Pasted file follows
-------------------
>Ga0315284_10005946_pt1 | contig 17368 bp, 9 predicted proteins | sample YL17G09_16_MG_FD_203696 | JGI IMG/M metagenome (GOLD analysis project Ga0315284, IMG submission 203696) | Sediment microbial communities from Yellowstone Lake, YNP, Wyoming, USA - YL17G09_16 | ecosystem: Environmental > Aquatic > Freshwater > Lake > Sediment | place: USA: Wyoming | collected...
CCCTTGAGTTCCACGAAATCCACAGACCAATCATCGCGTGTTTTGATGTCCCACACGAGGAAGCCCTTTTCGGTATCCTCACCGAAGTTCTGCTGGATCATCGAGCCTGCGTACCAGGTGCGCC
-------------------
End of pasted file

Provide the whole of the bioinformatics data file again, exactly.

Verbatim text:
>Ga0315284_10005946_pt1 | contig 17368 bp, 9 predicted proteins | sample YL17G09_16_MG_FD_203696 | JGI IMG/M metagenome (GOLD analysis project Ga0315284, IMG submission 203696) | Sediment microbial communities from Yellowstone Lake, YNP, Wyoming, USA - YL17G09_16 | ecosystem: Environmental > Aquatic > Freshwater > Lake > Sediment | place: USA: Wyoming | collected...
CCCTTGAGTTCCACGAAATCCACAGACCAATCATCGCGTGTTTTGATGTCCCACACGAGGAAGCCCTTTTCGGTATCCTCACCGAAGTTCTGCTGGATCATCGAGCCTGCGTACCAGGTGCGCC